As summer is quickly approaching, the growing season is in full force. If you are looking for fresh fruits and vegetables, and perhaps milk, eggs, breads, and meats too, you might want to check out a Community Supported Agriculture (CSA) in your area. To learn more about CSAs and their benefits read on.
The Basics of CSAs
A CSA consists of a farmer offering a certain numbers of shares (memberships) to the public. Consumers purchase a share and in return receive a box of locally, grown produce or other good(s). With this arrangement, both parties agree to the potential risks (and benefits) associated with farming.
Advantages for You
As a consumer, there are many advantages for you to join a CSA. You are getting the freshest possible foods available. They are the healthiest for you, full of nutrients and vitamins. You know from where your food is coming and specifically how it was grown. As a CSA member, you typically get first pick of the crops too. You can talk with the farmer and tour the farm. By joining a CSA, you will be exposed to many more foods that you may not be accustomed. This will enable you to try new foods and new ways of cooking.
Advantages for the Farmer
Joining a CSA is also advantageous for farmers. Agreements are made ahead of season. This allows farmers to get the selling out of the way, and be able to focus on farming during the summer. Also, because farmers receive their money at the time an agreement is signed, they have some sort of cash flow. Farmers get to personally know their customers and share their trade. This can be very rewarding for them.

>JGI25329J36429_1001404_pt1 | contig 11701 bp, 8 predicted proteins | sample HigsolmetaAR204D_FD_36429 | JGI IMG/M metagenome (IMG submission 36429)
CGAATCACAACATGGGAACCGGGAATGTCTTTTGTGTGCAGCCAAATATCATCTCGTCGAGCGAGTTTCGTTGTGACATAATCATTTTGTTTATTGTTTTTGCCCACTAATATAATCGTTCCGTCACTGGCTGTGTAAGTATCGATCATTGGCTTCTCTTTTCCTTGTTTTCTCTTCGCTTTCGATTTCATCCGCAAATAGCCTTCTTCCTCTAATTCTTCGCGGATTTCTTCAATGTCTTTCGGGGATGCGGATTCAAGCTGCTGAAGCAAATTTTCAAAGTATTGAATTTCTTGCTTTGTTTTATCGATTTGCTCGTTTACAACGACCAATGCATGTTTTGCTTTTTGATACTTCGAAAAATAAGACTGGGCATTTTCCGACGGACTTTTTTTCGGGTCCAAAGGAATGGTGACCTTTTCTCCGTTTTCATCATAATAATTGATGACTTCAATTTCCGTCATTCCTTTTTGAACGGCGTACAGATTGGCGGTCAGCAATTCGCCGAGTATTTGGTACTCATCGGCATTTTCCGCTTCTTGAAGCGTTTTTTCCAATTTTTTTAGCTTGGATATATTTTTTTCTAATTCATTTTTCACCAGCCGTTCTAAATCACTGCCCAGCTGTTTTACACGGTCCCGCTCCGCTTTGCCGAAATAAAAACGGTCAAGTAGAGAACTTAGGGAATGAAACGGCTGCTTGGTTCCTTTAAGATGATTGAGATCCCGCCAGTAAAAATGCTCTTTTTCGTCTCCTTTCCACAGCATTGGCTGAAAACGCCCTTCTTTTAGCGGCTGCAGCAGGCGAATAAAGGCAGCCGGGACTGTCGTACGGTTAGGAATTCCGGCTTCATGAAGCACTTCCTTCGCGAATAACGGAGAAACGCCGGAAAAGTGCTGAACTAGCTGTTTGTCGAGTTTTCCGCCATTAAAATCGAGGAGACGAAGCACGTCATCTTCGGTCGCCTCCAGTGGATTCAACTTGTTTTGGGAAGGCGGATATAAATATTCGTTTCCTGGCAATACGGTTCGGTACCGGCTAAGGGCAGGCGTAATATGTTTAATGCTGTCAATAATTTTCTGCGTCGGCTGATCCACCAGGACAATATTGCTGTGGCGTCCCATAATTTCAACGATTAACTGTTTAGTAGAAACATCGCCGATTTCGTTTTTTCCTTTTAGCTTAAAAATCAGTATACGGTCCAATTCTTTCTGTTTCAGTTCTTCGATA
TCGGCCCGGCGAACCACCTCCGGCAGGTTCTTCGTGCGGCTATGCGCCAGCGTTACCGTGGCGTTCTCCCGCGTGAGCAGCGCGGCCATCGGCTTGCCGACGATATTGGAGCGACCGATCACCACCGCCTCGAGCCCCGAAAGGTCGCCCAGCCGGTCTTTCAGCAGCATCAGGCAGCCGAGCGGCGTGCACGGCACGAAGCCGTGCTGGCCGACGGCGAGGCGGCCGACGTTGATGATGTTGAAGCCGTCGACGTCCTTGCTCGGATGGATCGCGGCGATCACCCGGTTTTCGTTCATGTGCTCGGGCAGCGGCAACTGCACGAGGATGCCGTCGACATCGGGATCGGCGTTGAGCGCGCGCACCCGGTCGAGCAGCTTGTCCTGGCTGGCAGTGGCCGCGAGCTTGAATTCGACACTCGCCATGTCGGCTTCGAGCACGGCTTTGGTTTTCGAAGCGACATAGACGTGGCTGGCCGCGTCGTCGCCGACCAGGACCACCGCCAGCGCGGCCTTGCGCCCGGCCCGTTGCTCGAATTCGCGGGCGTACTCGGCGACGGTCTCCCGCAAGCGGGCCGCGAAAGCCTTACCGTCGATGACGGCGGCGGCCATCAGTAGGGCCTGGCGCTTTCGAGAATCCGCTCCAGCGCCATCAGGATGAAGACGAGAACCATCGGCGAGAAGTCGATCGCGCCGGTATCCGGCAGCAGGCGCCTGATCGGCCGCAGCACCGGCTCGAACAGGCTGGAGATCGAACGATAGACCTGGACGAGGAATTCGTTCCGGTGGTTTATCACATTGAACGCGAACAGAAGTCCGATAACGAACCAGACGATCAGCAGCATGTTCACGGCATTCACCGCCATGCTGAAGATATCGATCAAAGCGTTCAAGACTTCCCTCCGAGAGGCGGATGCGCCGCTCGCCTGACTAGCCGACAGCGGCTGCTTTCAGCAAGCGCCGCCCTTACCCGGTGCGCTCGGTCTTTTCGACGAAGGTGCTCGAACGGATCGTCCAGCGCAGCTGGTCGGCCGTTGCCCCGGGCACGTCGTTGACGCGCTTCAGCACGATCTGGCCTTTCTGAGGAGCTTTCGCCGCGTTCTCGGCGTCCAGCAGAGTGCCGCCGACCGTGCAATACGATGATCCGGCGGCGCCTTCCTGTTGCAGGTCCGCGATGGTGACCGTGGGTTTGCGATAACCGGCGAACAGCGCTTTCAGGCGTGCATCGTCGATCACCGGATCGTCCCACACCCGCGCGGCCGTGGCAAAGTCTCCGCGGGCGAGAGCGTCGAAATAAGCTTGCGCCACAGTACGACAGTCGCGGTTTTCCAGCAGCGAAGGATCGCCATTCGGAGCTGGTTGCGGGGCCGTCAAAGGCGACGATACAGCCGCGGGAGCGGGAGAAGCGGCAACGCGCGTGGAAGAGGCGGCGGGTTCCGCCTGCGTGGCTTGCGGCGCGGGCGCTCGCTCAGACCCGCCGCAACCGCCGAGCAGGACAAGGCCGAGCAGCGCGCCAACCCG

Advantages for the Environment
CSAs are not without advantages to the environment. In fact, CSAs have a strong impact. By purchasing local, transportation and pollution in the environment is reduced. Packaging is also kept to a minimum. Often, many farmers who participate in CSAs lean towards organic farming methods. They stay clear of pesticides and chemicals and treat animals more humanly. This helps the land, water system, and air.
Joining a CSA
If you are seriously considering joining a CSA, check out the internet for ones in your area. Go visit several farms, talk to the farmers, and see their growing methods. It’s best to have all the information upfront so that you can make the right choice for you and your family.
Article by Jim Shannon at Bamboo Habitat